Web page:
I’ve had both as a writer. An old news editor of mine took to rewriting every story I wrote. He’d print it out, hand it to me and say “see”? It may have been intended as training; it came out as belittling. He’s no longer in the business, I’m happy to say.

My own style is somewhat different. I’ve been writing full-time for 28 years so yes, there’s a good chance I could rephrase something a new person brings to me and make it a little more elegant. One thing would be missing, though.

People have seen my version of loads of things before. But they haven’t seen that new writer’s take. Or yours, if you’re thinking of hiring a ghost writer or getting someone to tidy your copy up.

The editor will watch house style and grammar

That said, there are still a few things that should be taken as read. Put bad grammar in and a good editor will correct it (and I mean genuinely bad grammar rather than following a few rules slavishly, as I explain in this post). Fail to adhere to house style and there will be tweaks. This won’t be big stuff, it will be changing “per cent” to “%” in Economist style, or the other way round for Guardian style.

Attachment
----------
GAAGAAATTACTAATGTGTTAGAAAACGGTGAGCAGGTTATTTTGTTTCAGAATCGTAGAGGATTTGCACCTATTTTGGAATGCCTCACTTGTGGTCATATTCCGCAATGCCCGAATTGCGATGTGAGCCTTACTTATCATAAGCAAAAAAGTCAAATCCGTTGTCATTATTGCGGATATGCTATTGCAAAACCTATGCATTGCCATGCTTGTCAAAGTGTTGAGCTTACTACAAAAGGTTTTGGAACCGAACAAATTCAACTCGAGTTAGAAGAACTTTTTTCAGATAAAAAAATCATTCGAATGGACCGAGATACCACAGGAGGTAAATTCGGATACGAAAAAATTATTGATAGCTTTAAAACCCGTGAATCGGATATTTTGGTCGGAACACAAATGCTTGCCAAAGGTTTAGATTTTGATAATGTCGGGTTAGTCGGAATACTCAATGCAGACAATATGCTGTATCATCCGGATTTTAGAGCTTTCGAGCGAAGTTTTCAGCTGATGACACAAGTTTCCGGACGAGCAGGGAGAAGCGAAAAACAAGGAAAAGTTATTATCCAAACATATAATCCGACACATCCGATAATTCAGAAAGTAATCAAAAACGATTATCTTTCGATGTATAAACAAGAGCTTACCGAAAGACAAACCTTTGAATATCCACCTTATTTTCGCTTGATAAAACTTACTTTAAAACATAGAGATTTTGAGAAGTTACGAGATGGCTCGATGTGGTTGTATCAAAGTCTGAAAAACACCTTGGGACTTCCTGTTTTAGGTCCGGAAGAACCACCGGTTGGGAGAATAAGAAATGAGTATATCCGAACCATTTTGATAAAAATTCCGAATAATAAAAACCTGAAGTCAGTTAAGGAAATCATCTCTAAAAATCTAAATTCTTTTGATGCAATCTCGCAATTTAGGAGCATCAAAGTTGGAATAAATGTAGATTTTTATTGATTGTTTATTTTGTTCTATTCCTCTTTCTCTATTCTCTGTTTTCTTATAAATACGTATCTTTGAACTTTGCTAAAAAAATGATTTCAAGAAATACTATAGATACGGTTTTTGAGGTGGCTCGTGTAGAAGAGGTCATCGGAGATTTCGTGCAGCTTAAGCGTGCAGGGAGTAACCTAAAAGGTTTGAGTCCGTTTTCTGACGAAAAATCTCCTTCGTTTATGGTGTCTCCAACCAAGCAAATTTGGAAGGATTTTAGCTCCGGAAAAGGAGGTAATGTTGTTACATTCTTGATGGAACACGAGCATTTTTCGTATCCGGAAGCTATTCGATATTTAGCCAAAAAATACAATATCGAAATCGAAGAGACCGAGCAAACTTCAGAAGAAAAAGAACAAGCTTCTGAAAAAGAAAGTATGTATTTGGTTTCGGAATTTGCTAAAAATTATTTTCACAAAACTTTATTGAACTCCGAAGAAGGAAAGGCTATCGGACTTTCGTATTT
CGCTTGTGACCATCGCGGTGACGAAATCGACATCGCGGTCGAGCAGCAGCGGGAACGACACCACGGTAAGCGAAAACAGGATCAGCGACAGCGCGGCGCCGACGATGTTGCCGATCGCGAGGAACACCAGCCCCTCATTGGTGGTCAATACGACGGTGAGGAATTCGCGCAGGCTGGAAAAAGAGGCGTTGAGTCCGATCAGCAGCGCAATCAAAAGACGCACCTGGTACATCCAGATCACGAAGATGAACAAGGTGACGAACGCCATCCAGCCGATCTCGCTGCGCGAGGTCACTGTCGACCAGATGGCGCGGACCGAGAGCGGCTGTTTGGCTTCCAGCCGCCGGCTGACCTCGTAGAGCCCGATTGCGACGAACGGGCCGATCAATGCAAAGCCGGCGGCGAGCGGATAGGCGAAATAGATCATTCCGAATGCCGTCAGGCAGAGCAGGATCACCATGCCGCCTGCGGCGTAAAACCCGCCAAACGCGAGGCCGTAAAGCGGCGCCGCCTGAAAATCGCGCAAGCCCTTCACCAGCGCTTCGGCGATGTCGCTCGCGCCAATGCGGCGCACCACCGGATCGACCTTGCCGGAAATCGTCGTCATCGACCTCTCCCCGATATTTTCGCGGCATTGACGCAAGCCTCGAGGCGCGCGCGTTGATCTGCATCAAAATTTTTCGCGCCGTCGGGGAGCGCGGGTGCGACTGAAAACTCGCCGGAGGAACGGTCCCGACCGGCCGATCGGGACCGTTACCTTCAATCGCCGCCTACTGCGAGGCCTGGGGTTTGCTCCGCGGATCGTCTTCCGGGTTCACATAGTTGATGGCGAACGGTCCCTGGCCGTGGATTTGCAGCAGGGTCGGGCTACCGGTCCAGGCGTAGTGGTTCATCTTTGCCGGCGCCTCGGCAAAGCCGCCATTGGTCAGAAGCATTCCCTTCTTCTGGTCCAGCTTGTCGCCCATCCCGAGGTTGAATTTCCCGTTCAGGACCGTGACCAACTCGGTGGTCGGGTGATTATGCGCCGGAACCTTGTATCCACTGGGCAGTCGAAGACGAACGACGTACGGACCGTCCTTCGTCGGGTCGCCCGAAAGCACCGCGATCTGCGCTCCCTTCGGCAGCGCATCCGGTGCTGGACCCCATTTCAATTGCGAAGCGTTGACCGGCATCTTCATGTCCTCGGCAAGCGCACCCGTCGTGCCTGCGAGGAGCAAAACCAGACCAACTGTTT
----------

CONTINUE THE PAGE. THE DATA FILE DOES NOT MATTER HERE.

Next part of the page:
If you’re writing an opinion piece to publicise your company there will be other stuff too. When I started as a freelance and ghosted several such pieces for clients, one of my favourite editors had a strict rule; any more than three mentions of the company name and she’d start zapping them.

Unlike the guy I mentioned earlier, she was keen to hear the voice of the writer and didn’t recast everything as if she’d written it herself.